Norway Chess R5: Kramnik Beats & Overtakes Caruana

Norway Chess R5: Kramnik Beats & Overtakes Caruana

| 28 | Chess Event Coverage

Sunday was a dramatic day for Fabiano Caruana at the Norway Chess tournament, who defended well in a difficult ending, calculated the right move but played the wrong one (50...Ke8) and resigned a few moves later, perhaps prematurely. His opponent Vladimir Kramnik overtook him in the standings; the Russian grandmaster is on 3.5/5 and half a point ahead of Magnus Carlsen who defeated Levon Aronian. Anish Giri won his first, against Veselin Topalov, while Simen Agdestein continued to impress and drew with Alexander Grischuk after missing a win.

The fifth round of the Norway Chess tournament could be summarized by it ain't over till it's over - and not even then! Peter Svidler got a very nice position against Sergey Karjakin but let it slip away, Veselin Topalov got a winning position against Anish Giri but blew it in two moves, underdog Simen Agdestein missing a winning tactic and had to be satisfied with a draw against Alexander Grischuk, Magnus Carlsen got outplayed by Levon Aronian who failed to deliver the decisive positional blow and even lost, and last but not least tournament leader Fabiano Caruana blundered in a drawn ending against Vladimir Kramnik and then resigned in a position where many would have played on. And all that on one day!

The game that shook up the standings started as a Fianchetto King's Indian with ...c5 (or is it a Symmetrical English?) and in a tactical sequence the queens and one pair of rooks were traded. Kramnik got optimistic when he played 21.c5 and he ended up winning a pawn, but the endgame after move 36 was described by Anish Giri as “94% draw, 4% White winning and 1% Black winning.”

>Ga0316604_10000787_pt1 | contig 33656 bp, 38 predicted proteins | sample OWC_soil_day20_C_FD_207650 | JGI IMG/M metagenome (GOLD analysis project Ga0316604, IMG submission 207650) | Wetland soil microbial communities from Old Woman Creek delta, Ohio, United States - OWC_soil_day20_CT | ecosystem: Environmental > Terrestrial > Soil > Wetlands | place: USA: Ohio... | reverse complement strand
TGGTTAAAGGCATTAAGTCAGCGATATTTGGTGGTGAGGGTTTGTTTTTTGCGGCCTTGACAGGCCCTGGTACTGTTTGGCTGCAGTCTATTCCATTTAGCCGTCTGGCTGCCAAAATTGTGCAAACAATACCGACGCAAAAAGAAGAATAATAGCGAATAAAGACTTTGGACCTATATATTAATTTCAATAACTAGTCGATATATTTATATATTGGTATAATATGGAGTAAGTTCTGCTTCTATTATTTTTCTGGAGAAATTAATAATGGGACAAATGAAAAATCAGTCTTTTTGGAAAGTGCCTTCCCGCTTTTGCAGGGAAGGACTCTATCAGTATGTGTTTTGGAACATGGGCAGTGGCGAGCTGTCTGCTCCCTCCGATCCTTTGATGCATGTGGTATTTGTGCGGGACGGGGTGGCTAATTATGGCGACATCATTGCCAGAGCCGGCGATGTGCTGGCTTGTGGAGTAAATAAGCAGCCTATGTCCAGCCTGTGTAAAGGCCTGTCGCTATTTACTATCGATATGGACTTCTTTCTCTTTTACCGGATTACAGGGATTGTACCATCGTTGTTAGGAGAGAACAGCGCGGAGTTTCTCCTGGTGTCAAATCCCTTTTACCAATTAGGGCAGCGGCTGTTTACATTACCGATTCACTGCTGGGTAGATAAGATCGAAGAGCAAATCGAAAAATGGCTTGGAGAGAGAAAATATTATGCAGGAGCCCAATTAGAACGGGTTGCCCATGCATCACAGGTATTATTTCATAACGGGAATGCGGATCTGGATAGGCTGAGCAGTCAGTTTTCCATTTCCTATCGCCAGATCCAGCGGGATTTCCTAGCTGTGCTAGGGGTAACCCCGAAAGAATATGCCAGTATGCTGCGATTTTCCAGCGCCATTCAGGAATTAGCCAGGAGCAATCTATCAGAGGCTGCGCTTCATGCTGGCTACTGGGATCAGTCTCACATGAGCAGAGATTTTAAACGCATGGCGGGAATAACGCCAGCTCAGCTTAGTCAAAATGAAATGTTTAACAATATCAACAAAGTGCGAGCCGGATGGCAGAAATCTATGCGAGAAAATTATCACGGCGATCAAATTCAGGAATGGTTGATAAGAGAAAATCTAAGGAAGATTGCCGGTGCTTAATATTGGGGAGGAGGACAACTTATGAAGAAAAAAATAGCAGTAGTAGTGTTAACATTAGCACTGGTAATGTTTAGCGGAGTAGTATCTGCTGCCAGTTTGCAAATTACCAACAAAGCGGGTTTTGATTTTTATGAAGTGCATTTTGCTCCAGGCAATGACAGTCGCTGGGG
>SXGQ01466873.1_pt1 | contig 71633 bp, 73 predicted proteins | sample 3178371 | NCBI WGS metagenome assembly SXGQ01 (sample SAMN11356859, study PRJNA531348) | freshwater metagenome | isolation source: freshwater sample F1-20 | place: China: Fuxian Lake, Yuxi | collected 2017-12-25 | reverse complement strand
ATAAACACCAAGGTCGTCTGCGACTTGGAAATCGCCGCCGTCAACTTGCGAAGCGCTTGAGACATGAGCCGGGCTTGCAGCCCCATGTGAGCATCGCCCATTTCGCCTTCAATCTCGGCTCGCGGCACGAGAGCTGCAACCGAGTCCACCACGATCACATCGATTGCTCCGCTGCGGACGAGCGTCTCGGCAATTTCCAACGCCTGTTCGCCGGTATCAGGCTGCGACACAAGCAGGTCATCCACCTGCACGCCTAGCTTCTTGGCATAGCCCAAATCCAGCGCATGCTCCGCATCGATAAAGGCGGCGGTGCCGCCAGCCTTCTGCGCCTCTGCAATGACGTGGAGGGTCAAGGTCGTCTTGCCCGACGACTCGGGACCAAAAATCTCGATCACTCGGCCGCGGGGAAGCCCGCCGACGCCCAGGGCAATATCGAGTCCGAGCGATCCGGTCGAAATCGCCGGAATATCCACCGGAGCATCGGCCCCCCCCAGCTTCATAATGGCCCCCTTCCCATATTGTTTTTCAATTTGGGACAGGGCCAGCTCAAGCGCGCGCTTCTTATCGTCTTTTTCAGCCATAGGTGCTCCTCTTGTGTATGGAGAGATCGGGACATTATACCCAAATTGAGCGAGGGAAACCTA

Caruana defended well and had already calculated a long line to a draw when Kramnik gave up his extra pawn to reach a rook ending. But when it came on the board, the Italian's hand put his king on the wrong square! Caruana had no explanation for why it had happened.

Also in Dortmund last year Caruana lost to Kramnik by a blunder deep in the endgame. “But in Dortmund I didn't see the final move - here I saw the draw!”

And so Kramnik is the new leader, and Caruana is now in shared second place together with Carlsen. The Norwegian admitted that he got outplayed by Aronian: “I think I was pretty thoroughly outplayed in the middlegame. I was very lucky not to lose before the time control. And then suddenly I was a pawn up and I thought I was winning, but it was not so easy. It was a fighting game but I just need some rest now.”

Aronian's play was “genius” in the eyes of Giri, who especially liked 17...Na4 and 24...Ba4. On move 32 the white knight is out of play. Carlsen: “If Black gets his bishop on b5 and pawn on a6 I can pack and go home.”

But Aronian “forgot about” the move g3-g4 for White, and so he forgot to play ...h6-h5 to stop that. The Armenian, who was absolutely devastated after the game, said: “I was doing alright. I should have just played …h5 at some moment but I just went completely nuts. It's difficult to explain why someone wouldn't play it. It's a puzzle.”

Another very disappointed player was Topalov, who got a promising position but failed to grab his chances. He surprised his opponent with the Classical Sicilian and somehow Giri couldn't find the right plan and played very passively. “Of course I had no clue about the position but it's not an excuse to play so badly anyway,” said the Dutch grandmaster.

In the position after 31.Re1 Topalov could have decided the game with the standard pawn break ...d6-d5, but he miscalculated, played two bad moves in a row and suddenly he was lost.

Topalov: “At some point I thought I would win but I missed several simple moves. It's not really a good trend. Very simple blunders.” Giri: “I played in the best spirit of Sergey Karjakin. I got myself into trouble and then I got very lucky. (...) At least it will not be written that I played a retarded game, it will be written that I won.”